Watercolor Effects

Here are some fun and easy ways to experiment with watercolor paints. The paints we used here at the library are liquid watercolors, but the same effects can be done with dry watercolors and water. Even though most watercolors wash out, it’s still a good idea to cover up or wear clothes you don’t mind getting dirty. That goes for whatever surface you’re painting on as well. These watercolor techniques are a lot of fun, but they are messy too! (But that’s part of the fun, right?)

Salt:

  • Paint a swatch of color, or paint the whole page, with a brush and a mixture of different colors. Make sure that the paint is wet (this means you need to work quickly!)
  • Sprinkle some salt over the wet paint – table salt works OK, but I found kosher salt makes a better effect due to the large size of the salt crystals
  • Allow the paint to completely dry before brushing off the salt, revealing a cool speckled pattern in the paint
  • The effect is caused by the salt absorbing the pigments in the paint.

Alcohol:

  • Paint a swatch of color, or paint the whole page, with a brush and a mixture of different colors. Make sure that the paint is wet (this means you need to work quickly!)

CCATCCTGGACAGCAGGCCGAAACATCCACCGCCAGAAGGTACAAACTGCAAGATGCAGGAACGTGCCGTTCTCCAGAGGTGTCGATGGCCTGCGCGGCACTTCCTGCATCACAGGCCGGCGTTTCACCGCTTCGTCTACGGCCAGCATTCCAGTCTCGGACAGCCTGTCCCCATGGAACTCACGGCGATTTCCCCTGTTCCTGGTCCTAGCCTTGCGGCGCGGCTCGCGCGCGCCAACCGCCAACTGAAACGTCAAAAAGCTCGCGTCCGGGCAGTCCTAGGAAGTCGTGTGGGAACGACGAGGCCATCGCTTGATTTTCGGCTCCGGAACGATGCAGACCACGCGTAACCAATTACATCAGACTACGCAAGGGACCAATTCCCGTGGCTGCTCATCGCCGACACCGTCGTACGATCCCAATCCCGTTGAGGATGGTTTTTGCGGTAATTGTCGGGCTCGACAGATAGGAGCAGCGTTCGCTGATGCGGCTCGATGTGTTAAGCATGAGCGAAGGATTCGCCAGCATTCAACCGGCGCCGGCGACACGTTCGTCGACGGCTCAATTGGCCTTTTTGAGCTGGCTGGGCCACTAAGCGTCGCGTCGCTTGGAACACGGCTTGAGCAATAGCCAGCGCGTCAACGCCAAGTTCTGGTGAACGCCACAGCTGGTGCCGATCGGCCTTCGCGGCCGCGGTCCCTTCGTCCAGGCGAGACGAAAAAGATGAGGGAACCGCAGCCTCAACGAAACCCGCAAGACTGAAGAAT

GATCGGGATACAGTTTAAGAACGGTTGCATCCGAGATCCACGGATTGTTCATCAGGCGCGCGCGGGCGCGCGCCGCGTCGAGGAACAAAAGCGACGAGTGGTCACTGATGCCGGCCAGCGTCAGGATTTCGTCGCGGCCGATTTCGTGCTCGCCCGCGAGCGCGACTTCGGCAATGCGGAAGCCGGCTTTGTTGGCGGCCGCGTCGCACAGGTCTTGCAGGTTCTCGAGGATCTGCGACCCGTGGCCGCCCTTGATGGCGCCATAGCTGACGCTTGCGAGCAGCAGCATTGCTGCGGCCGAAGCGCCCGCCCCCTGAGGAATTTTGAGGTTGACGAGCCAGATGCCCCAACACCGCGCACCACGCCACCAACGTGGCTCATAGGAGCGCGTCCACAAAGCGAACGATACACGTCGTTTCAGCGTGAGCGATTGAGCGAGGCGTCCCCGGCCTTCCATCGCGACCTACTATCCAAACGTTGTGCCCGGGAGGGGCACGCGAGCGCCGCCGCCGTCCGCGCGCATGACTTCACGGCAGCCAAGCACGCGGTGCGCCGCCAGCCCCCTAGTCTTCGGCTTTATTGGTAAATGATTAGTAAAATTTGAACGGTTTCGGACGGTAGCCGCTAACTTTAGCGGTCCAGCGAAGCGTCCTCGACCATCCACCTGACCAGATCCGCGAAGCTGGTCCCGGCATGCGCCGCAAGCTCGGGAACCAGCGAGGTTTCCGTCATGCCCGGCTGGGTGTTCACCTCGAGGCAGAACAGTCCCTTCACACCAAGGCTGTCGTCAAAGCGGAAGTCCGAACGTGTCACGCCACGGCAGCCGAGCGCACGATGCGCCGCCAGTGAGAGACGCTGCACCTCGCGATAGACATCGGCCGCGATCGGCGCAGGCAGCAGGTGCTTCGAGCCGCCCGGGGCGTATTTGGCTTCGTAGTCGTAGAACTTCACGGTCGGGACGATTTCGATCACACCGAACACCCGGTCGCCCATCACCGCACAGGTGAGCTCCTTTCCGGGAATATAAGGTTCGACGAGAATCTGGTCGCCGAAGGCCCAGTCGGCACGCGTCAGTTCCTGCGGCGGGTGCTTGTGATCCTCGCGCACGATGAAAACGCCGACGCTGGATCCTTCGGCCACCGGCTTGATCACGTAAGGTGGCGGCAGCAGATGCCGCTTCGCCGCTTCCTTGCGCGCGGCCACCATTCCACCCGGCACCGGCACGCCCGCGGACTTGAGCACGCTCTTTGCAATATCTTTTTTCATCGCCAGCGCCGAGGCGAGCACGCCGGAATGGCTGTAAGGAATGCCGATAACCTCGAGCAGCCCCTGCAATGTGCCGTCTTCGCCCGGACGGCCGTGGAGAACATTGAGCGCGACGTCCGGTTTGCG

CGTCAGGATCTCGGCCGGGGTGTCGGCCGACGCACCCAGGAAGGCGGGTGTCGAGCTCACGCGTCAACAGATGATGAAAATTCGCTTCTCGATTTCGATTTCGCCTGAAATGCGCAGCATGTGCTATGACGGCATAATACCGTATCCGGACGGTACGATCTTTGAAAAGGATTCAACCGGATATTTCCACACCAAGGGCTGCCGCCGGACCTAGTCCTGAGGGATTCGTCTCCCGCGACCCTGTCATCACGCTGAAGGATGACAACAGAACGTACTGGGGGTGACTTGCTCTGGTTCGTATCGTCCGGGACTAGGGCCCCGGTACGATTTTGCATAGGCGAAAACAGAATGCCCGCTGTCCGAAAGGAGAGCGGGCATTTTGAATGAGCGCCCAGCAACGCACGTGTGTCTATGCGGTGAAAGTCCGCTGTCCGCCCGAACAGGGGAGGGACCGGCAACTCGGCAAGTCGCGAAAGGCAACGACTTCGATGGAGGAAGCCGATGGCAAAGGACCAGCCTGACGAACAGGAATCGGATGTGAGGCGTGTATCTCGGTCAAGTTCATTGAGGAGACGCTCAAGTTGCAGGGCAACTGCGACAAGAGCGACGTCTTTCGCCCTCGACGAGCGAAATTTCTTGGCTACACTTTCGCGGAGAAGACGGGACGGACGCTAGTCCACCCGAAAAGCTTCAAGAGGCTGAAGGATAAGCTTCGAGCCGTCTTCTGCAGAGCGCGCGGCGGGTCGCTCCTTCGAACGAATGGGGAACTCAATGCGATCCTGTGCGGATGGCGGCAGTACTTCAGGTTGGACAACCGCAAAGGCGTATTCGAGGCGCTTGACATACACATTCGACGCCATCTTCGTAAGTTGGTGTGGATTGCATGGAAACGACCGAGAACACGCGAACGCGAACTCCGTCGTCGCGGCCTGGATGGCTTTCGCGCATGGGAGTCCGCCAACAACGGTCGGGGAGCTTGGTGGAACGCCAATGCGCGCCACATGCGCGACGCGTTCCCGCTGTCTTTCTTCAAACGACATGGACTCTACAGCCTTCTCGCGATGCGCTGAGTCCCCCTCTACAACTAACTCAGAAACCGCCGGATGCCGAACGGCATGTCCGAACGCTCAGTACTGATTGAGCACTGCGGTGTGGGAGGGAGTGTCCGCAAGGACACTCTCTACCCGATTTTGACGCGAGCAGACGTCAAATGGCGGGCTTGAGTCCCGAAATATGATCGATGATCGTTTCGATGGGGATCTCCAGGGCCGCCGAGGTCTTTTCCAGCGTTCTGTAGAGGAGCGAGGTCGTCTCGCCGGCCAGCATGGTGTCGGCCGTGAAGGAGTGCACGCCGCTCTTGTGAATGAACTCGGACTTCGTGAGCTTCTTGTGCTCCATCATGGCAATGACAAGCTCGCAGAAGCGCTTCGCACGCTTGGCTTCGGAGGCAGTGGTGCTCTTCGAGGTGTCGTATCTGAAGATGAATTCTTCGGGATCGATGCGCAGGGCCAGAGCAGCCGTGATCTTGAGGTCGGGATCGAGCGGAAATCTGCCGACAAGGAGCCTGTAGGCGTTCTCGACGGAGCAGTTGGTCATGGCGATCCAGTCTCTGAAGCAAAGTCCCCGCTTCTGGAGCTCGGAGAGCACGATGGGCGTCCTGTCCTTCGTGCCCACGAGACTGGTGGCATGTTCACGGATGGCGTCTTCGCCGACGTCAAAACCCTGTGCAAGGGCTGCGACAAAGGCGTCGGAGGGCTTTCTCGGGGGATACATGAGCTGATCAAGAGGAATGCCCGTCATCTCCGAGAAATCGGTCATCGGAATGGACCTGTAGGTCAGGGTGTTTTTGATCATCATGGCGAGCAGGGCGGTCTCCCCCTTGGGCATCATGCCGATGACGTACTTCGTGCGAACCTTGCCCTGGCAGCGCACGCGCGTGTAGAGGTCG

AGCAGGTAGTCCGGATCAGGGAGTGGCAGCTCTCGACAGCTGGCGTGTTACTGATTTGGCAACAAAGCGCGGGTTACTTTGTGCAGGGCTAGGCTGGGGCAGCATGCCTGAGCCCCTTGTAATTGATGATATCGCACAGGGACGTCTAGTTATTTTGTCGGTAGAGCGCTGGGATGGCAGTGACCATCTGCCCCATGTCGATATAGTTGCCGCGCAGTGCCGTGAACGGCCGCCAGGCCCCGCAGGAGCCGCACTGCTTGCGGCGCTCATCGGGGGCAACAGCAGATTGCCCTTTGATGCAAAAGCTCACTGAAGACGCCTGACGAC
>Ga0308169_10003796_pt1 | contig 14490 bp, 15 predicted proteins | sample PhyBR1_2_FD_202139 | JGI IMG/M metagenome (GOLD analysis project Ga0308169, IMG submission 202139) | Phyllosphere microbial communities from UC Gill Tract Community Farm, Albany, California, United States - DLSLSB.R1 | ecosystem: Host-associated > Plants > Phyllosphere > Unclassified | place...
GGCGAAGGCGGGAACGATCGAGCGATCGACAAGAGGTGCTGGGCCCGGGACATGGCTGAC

• Fill an eyedropper with isopropyl alcohol (91% works best) and drip it onto the wet paint
  • If you don’t have an eyedropper, Q-tips are another option – just dip them into the alcohol and touch them to the paint.
  • Unlike the salt, the effects of the alcohol drops will take place immediately
  • Watercolor and alcohol do not mix, causing the colors to “run away” from the alcohol; this can also cause a fisheye effect.

Plastic Wrap:

  • Paint a swatch of color, or paint the whole page, with a brush and a mixture of different colors – just keep it wet!
  • While the paint is still wet, lay a piece of saran wrap over the paint.
  • Don’t smooth out the wrinkles – the more the better! You can move the wrinkles around overtop the wet paint
  • Let the paint dry completely before removing the saran wrap
  • The web-like effect is created by the pockets of paint caught in and outside of the wrinkles of the saran wrap.

Straws:

  • No brushes needed for this one! If you have liquid watercolors, you can pour some drops directly onto your paper. If you don’t have liquid watercolors, mix some water with the dry paint and drip it onto the paper
  • Take a drinking straw and blow hard over the paint – don’t touch the straw directly to the paper, but just about an inch or so above
  • Experiment by blowing the paint in different directions. See how a big puff through the straw effects the paint differently than a little puff of air
  • Be sure to rest in between breaths – it’s easy to get light-headed doing this!
  • The result reveals trails of colors spreading all over the page.

Proper brush cleaning:

  • Don’t let the brushes sit in water; this weakens the bristles and harms the overall integrity of the brush.
  • Use a mild soap on brushes – try putting some soap in your hand and gently move the brush in a circular motion on your palm.
  • Rinse the brush under warm running water until the water runs clear.
  • Pat dry on a towel – don’t squeeze too hard or pull on the bristles as this damages them
  • Set on a towel to dry

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